It’s no secret that exercise has been found to benefit both mind and body—elevating mood, easing feelings of anxiety, improving sleep, increasing mental clarity, boosting immune function, and staving off a host of physical problems. But during psychiatric drug withdrawal, exercise can be a double-edged sword. Some people navigating withdrawal find exercise to be an invaluable outlet with no downside, while others find, to their dismay, that it can trigger new symptoms or intensify symptoms already present, especially if their nervous system is easily over-stimulated or highly sensitive to activity.
Similarly, the range of exercise tolerance described in the withdrawal community is as broad as it gets. Some say they can do no exercise at all for any duration, and may be barely able to get out of bed. Some say they are able to exercise, but to a different degree than before; for example, they may find that the usual run to clear their head actually makes their cognitive fog worse. Others find that exercise is the most important tool they have for getting through difficult withdrawal experiences, whether because it helps distract them from their symptoms, or because it helps to release and relieve symptoms for a time. In addition, a single person’s ability to exercise may change enormously over the course of their withdrawal, depending on their symptoms and where they are in the healing process.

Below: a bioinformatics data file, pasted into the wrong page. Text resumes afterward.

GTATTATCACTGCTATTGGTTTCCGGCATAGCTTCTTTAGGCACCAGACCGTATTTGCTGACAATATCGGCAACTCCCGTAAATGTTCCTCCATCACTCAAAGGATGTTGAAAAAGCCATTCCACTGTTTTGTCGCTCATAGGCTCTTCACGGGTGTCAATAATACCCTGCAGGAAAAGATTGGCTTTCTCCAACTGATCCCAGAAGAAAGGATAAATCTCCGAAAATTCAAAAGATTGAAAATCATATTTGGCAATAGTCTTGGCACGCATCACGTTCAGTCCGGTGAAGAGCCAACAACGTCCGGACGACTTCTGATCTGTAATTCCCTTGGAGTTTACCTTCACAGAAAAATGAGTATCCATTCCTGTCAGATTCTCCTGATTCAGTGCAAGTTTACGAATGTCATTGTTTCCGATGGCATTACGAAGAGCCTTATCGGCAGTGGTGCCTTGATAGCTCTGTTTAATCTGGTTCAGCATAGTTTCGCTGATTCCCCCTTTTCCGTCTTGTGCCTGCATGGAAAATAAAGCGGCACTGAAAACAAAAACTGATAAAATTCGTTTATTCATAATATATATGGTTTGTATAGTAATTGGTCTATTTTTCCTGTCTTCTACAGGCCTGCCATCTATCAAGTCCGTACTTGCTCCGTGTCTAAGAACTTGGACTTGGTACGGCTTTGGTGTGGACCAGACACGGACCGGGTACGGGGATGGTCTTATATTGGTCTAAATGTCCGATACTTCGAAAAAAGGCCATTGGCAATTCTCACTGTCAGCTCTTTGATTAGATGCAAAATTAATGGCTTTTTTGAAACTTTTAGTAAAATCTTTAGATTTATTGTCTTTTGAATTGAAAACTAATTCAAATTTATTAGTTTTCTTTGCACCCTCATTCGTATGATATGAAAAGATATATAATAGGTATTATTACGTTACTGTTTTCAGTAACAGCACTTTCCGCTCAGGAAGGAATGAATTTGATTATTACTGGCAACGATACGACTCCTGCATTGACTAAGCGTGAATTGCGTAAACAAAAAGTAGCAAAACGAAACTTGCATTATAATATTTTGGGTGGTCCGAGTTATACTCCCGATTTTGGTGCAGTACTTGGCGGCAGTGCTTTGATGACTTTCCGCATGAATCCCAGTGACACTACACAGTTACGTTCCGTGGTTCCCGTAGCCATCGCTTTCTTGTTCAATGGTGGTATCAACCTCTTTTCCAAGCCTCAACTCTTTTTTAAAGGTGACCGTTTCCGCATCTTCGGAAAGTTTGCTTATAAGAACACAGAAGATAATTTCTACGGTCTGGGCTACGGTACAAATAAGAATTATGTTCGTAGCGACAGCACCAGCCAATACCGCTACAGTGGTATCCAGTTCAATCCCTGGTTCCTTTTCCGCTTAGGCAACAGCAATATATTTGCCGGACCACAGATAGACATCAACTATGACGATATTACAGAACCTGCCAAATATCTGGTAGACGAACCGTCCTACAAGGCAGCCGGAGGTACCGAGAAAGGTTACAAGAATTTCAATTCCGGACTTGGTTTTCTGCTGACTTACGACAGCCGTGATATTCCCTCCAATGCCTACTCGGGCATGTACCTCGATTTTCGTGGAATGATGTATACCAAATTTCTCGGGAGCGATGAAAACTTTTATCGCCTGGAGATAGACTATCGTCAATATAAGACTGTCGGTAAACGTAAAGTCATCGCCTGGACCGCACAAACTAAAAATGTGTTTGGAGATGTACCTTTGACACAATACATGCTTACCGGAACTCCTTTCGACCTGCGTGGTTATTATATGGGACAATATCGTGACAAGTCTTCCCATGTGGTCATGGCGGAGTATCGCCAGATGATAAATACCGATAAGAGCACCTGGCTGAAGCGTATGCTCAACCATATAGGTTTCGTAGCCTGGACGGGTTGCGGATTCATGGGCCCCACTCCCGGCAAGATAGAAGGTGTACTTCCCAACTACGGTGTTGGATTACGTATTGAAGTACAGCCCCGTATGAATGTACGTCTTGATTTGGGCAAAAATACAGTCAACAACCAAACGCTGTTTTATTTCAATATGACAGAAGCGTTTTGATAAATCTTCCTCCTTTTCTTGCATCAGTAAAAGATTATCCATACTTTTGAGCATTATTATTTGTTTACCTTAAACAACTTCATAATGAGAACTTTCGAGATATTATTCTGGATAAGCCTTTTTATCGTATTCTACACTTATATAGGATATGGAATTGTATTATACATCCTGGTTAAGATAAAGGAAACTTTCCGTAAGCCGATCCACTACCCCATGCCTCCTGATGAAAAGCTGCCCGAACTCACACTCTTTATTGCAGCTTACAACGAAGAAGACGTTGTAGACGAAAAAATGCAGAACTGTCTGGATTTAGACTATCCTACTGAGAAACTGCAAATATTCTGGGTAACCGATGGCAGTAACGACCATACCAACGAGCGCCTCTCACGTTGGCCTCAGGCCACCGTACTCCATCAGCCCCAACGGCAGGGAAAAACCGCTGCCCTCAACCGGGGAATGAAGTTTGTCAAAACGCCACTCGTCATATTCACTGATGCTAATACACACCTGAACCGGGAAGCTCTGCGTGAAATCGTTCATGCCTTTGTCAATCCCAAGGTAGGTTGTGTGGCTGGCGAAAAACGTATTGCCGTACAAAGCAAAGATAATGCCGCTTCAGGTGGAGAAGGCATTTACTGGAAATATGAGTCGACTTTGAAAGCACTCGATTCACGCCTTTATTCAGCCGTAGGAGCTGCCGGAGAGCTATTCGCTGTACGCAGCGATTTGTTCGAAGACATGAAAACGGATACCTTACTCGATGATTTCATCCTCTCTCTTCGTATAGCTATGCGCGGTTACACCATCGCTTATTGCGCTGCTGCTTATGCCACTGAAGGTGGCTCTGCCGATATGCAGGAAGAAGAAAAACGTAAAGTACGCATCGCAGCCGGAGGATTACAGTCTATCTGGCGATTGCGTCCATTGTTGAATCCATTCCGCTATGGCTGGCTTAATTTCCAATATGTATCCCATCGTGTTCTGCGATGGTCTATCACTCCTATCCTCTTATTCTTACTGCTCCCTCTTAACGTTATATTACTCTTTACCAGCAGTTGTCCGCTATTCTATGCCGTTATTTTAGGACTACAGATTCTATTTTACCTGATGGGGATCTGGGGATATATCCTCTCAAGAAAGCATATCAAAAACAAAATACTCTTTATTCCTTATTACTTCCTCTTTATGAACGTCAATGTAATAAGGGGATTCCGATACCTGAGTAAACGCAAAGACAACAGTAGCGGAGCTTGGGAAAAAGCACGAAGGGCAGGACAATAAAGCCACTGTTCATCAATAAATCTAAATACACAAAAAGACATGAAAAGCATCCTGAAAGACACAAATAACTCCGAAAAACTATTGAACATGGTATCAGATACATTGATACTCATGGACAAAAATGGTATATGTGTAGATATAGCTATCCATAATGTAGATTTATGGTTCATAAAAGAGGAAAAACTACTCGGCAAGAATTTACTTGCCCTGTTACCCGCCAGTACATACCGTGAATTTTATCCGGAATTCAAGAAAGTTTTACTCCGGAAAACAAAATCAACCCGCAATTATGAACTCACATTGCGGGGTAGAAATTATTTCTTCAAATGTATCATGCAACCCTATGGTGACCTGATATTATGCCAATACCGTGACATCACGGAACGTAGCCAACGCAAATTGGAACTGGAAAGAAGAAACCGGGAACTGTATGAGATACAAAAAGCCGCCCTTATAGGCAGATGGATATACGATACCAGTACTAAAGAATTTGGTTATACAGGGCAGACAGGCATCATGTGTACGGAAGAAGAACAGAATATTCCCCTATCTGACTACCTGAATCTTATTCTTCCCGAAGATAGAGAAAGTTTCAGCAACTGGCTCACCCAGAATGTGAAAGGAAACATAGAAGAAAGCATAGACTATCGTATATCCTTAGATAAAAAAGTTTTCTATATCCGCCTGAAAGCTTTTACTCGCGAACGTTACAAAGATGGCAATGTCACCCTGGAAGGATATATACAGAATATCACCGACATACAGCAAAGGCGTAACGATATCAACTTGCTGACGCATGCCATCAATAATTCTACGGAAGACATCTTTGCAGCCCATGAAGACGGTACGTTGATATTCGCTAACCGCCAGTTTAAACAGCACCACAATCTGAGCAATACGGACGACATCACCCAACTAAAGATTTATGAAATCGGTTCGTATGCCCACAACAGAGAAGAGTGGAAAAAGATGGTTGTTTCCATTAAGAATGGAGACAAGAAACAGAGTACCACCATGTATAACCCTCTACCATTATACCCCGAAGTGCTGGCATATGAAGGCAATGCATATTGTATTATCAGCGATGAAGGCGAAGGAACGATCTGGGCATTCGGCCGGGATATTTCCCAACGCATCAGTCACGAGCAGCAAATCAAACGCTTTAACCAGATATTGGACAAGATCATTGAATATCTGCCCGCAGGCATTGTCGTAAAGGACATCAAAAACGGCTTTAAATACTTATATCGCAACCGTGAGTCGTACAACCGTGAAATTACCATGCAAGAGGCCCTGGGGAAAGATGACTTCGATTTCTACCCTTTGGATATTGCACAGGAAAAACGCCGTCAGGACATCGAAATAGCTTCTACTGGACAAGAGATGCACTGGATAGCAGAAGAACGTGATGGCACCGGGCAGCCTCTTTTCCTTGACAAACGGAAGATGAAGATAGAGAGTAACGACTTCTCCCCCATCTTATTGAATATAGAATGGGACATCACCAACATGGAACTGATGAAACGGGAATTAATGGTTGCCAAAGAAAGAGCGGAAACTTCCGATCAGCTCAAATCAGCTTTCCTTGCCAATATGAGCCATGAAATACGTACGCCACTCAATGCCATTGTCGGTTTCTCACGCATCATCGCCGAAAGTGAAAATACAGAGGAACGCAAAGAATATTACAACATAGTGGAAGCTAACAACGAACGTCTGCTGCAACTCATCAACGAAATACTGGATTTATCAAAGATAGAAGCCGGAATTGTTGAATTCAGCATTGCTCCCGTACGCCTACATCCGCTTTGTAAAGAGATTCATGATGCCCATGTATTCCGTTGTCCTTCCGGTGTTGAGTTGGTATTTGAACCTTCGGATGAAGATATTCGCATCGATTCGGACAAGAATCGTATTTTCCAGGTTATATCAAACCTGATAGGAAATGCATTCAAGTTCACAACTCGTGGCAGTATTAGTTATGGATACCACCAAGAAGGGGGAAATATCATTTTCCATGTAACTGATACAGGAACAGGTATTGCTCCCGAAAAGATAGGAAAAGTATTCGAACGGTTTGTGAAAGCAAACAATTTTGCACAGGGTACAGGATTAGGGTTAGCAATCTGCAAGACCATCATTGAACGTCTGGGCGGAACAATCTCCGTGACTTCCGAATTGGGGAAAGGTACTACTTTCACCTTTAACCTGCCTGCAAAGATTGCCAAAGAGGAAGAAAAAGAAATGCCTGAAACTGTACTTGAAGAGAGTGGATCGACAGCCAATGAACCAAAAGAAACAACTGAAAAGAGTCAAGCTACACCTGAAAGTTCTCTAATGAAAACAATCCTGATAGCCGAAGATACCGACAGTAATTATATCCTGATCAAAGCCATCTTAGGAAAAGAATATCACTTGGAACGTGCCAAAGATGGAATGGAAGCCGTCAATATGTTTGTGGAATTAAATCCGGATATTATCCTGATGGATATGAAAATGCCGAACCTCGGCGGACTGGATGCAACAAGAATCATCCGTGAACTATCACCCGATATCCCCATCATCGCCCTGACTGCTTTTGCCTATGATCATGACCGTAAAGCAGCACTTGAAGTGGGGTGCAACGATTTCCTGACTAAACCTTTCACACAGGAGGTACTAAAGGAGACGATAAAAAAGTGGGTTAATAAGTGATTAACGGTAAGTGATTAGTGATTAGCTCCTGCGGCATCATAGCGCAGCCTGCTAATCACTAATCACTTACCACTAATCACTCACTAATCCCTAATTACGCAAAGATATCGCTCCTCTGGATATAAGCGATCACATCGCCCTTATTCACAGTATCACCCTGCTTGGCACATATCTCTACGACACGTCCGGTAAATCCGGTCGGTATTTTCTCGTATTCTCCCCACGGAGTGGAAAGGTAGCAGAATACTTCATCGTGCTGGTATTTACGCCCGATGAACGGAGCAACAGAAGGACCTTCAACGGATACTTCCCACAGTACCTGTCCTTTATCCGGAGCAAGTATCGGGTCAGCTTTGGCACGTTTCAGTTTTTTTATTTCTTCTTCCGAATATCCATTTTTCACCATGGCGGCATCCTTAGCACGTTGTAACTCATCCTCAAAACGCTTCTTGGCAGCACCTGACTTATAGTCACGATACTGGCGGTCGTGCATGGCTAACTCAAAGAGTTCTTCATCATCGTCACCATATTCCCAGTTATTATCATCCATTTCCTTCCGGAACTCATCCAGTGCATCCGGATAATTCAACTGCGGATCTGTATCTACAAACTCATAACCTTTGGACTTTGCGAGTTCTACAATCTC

Intense exercise certainly has the ability to release stress hormones such as cortisol, potentially revving the nervous system and increasing the likelihood of symptoms. One tip we’ve seen reported regarding exercise in withdrawal—a tip that’s true for many of the coping techniques in this section—is to start slowly and build up both the duration and intensity until your personal tolerance point is reached. And, especially if exercise seems to temporarily heighten rather than decrease withdrawal symptoms, give yourself plenty of time to rest and recuperate. It may sound like common sense, but it’s an approach that calls for patience and acceptance, and it can be challenging to put into practice—there are people who say that their withdrawal exercise regimen began with simply walking the length of their bedroom and back, or for one minute on a treadmill. And many people attest that, once they figure out the right amount of exertion such that their body and nervous system are able to properly accommodate, exercise can then act to reduce feelings of stress and promote feelings of relaxation and well-being. Paying attention to your body is key: no one but you can determine how much exercise you can tolerate.
Walking, exercise bikes, gentle yoga or chair yoga, qigong, tai chi, mini-trampolines, or swimming are just a few of the types of exercise that people in the withdrawal community have reported receiving great benefits from, and that are easy to start by making very small commitments of time and energy and then building slowly.
For more information on the importance of exercise during withdrawal, check out TWP's essay, "The Importance of Movement and Exercise in Psychiatric Drug Withdrawal".